It also helps keep your business and personal finances segregated. You can also set up an online savings plan for your kids at The Children’s ISA so you don’t have to worry about their finances in the future. This is important for keeping track of how your business is going, for being sure that you are paying taxes completely and correctly, and for protecting yourself personally from liability if for any reason your business got sued.
If you have been hesitant to set up a separate bank account for your business I encourage you to do so. It doesn’t take very long and, while it’s easier to just use PayPal, it’s better to use a bank.
My personal opinion – open a separate bank account for connection to PayPal. Don’t use your main business account. Occasionally, PayPal will freeze a bank account associated with a PayPal account that triggers suspicious activity warnings. This can range from a sudden spike in payments to address discrepancies, and it can stay frozen for up to 180 days while they investigate. Play it safe, and keep your daily operating funds separate.
We’ve never had this happen to us, but we have done everything we can to mitigate the complications if it would ever happen.
I had a spare/empty bank account that I use for my tiny business. PayPal is tied into it and I transfer all funds from my PayPal account. I like to know it can be accessed as ‘real’ money. I never use money from the PayPal account to pay for anything directly. It didn’t seem worth it to me to open a new ‘business account’ for business, but I do appreciate having an account solely for the purpose. It does make things more transparent.
Leanne Parsons says
Funny you should post this now…I have an appointment at my local bank to open an account for my (teeny tiny but hopefully growing) quilt pattern business. I wanted one that I could link to Paypal without potentially exposing our personal account to any issues that might arise if it were linked. Plus, I feel like I’m taking my business more seriously if I have an account dedicated to it.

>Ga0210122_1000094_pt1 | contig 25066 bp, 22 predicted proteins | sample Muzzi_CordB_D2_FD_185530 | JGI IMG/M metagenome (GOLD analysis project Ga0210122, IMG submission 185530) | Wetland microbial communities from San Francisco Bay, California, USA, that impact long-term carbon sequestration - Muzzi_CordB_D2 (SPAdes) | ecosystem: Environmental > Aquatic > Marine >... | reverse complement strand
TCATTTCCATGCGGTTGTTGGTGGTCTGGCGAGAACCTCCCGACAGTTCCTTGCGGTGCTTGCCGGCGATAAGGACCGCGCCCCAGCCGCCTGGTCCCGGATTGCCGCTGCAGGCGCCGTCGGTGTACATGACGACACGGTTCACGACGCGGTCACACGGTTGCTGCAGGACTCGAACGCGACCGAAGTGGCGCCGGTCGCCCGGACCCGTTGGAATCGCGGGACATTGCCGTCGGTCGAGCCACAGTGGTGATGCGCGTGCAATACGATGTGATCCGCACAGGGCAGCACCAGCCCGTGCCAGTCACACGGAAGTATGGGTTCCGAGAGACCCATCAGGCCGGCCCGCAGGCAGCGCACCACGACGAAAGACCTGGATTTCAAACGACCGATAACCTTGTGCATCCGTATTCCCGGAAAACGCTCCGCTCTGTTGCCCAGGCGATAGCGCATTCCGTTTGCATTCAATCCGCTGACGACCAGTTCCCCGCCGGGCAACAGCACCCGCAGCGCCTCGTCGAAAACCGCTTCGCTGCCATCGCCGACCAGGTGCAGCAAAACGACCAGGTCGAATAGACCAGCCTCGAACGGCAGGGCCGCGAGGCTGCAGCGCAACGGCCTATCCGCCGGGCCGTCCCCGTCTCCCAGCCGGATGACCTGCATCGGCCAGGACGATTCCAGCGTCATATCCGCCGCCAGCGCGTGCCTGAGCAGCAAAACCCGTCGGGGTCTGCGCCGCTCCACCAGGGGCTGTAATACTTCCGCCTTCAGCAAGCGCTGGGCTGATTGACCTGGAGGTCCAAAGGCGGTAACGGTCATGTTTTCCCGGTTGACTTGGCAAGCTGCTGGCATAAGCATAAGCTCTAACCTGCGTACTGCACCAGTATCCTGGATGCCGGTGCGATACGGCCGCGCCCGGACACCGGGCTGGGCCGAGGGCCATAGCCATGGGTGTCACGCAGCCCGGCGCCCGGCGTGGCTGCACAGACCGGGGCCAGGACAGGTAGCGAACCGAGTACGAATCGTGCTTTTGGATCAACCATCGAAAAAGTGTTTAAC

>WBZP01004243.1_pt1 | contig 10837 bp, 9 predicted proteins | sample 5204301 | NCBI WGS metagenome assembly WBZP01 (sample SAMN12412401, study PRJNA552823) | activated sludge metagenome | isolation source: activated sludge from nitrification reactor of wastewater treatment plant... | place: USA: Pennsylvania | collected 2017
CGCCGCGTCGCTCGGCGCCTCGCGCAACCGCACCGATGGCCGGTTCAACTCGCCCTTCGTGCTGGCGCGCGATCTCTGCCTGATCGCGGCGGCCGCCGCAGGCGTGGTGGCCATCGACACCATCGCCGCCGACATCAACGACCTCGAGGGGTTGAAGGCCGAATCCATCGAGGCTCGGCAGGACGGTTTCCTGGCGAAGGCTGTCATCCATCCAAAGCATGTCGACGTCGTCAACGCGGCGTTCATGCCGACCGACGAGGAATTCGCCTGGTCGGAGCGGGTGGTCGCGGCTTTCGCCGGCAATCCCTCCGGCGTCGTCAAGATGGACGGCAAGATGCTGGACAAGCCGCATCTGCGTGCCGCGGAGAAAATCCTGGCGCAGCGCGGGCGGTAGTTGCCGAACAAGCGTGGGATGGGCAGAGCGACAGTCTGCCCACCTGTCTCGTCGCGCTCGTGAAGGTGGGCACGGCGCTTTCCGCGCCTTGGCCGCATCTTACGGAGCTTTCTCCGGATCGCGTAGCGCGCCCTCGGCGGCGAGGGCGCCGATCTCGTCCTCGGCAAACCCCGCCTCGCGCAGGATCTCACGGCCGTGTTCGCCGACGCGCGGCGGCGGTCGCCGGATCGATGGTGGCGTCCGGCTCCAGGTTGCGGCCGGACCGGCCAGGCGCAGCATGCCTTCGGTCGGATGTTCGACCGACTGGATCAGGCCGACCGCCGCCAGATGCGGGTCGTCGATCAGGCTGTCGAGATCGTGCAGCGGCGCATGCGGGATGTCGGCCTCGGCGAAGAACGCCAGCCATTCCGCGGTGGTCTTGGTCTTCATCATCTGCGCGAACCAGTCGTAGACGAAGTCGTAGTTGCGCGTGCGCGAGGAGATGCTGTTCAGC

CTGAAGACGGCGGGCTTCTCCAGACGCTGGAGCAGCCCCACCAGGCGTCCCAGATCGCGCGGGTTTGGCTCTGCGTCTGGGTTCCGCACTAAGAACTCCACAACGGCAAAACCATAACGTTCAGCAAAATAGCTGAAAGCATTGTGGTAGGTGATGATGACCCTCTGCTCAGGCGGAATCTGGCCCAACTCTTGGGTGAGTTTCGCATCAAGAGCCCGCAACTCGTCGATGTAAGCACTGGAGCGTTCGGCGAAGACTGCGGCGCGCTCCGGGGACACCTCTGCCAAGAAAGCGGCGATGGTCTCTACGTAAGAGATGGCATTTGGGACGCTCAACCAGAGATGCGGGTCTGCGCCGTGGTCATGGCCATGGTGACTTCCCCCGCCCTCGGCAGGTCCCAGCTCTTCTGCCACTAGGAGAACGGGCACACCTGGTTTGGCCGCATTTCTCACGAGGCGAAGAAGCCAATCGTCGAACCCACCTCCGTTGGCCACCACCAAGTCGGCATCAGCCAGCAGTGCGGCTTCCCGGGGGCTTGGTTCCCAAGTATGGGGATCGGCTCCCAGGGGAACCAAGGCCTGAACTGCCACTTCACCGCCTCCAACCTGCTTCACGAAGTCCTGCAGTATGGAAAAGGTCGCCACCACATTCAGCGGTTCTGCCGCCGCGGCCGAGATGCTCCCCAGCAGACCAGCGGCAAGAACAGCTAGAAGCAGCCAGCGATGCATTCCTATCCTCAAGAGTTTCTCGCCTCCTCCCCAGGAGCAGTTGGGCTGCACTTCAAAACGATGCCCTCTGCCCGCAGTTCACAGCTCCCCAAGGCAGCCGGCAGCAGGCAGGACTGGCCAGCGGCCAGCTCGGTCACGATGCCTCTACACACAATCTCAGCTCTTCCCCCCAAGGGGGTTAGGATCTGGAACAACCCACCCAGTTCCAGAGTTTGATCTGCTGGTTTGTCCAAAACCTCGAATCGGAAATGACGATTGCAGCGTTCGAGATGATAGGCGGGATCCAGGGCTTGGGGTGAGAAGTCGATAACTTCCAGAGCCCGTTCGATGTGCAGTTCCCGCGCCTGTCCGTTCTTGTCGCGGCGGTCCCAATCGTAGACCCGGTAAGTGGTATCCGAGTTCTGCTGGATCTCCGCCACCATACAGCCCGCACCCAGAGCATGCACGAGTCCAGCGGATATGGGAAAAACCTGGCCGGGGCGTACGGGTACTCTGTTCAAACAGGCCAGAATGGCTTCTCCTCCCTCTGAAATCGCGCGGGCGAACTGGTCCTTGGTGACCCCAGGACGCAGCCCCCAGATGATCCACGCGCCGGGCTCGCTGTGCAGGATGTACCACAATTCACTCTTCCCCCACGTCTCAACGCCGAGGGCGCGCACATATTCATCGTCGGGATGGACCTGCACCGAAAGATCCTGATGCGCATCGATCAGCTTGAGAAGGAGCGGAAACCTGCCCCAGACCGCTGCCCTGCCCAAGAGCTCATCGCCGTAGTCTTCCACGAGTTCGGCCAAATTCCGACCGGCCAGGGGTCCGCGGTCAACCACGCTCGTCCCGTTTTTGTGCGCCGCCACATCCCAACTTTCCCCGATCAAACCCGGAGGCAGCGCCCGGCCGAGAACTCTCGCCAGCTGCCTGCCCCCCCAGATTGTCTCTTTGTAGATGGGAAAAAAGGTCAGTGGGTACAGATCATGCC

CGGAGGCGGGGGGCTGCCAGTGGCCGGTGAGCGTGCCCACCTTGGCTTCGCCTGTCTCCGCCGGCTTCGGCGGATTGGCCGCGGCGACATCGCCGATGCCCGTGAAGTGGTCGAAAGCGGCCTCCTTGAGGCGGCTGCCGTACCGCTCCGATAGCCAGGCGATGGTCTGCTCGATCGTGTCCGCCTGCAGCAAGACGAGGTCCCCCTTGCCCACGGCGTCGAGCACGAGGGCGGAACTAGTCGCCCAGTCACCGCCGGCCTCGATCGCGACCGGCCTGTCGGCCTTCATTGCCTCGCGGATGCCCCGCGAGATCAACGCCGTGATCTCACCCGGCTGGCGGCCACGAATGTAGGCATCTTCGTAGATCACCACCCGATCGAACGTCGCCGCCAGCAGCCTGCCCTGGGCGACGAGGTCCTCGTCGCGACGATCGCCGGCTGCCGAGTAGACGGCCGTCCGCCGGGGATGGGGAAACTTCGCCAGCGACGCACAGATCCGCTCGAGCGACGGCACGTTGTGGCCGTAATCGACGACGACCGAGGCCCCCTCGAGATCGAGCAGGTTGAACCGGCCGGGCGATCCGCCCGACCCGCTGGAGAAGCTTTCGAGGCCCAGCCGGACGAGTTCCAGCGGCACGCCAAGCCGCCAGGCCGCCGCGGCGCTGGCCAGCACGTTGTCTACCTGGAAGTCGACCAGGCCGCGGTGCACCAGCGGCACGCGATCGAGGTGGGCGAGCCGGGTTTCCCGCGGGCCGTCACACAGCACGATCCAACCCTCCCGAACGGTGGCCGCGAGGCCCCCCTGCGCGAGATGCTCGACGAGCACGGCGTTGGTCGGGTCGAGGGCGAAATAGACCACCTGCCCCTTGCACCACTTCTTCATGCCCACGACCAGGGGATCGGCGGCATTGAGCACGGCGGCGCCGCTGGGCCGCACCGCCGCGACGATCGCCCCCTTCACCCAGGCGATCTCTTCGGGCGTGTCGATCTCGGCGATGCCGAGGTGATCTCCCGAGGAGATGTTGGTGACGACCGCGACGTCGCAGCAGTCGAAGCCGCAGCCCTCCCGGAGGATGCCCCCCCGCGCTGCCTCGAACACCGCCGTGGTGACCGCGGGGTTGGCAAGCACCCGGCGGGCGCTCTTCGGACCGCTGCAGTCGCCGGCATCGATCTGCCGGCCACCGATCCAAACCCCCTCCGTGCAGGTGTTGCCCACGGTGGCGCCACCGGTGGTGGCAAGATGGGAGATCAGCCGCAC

Good for you, Leanne! That sounds like a great step.
One thing to also consider; foreign currency. If you are often paid in foreign currency and are also making purchases in foreign currency, it can save you a substantial amount in conversion fees and exchange rates to leave the foreign currency you’ve been paid with in PayPal to use for your own future purchases. Converting currency costs you money!
I buy lots of supplies from overseas using foreign currencies (such as USD) as they are simply not available here in Australia (currency AUD). If I’m paid in USD I can leave it in PayPal and use it next time I purchase supplies. It’s a painful learning experience to pay fees and get a poor exchange rate converting foreign currency to your own, only to pay fees and get a poor rate converting it back again to buy something! Lose-lose.
Also, prices don’t fluctuate much locally when the currency does. Something that costs $10 USD now will probably still cost $10 USD next month, regardless of what the value of the dollar is. But it might cost ME substantially more if I have to convert my AUD to USD to buy it. A $10 USD item cost me $9 AUD not that long ago and $13 AUD today! Sometimes this works in your favour, but if you’re running a business you may value consistency and predictability in your costs and income over the ups and downs of currencies.
I should add that I’m not advocating using PayPal instead of a business bank account! I just wanted to point out that sometimes the decision when to not to move money into a bank account is just as important as when you should.
Cass, you have a great point. Thank you for this addition!
I liked opening up a bank account for my blog – it made me feel official! Paypal has a history of freezing accounts and taking a long time to resolve issues. I use it often for personal & business, but never leave money sitting in there because I don’t want some mix-up to result in me not being able to access it for weeks.
That’s a great point.
So practical! I never think to ask anyone these things but this is really helpful. I find it very hard to track business expenses in Paypal when using an online accounting system I’m still sorting that out. I’d love to hear what tools you use you track accounting! I’m very new at it and most definitely not from any sort of business background.
I just used an Excel spreadsheet this year and it worked just fine. I’m now at the point where I’ve outgrown it so I’m switching to GoDaddy Bookkeeping for 2015.
IMHO if you can setup your shop such that it sells in your local currency and payment goes directly into your bank account why use PayPal. I am sure a lot of countries have their own online marketplace. Australia has Zibbet, UK has Folksy, Coriandr and Misi, Europe has DaWanda, Canada has iCraft and Singapore and Malaysia has The Shop City. If none, you can always setup an online catalogue using free simple eCommerce website builder that allows offline payment method like online interbank transfer. That way you won’t lose out in exchange.
Hazel Owens says
You make a good point that banks tend to lend to small business owners if they make regular deposits at their bank. So, it would be smart to have a business account that they can transfer all their PayPal money to so they can have a record of depositing funds. Plus, this way they can get a loan if they decide to grow their company since they’ll need more finances to expand.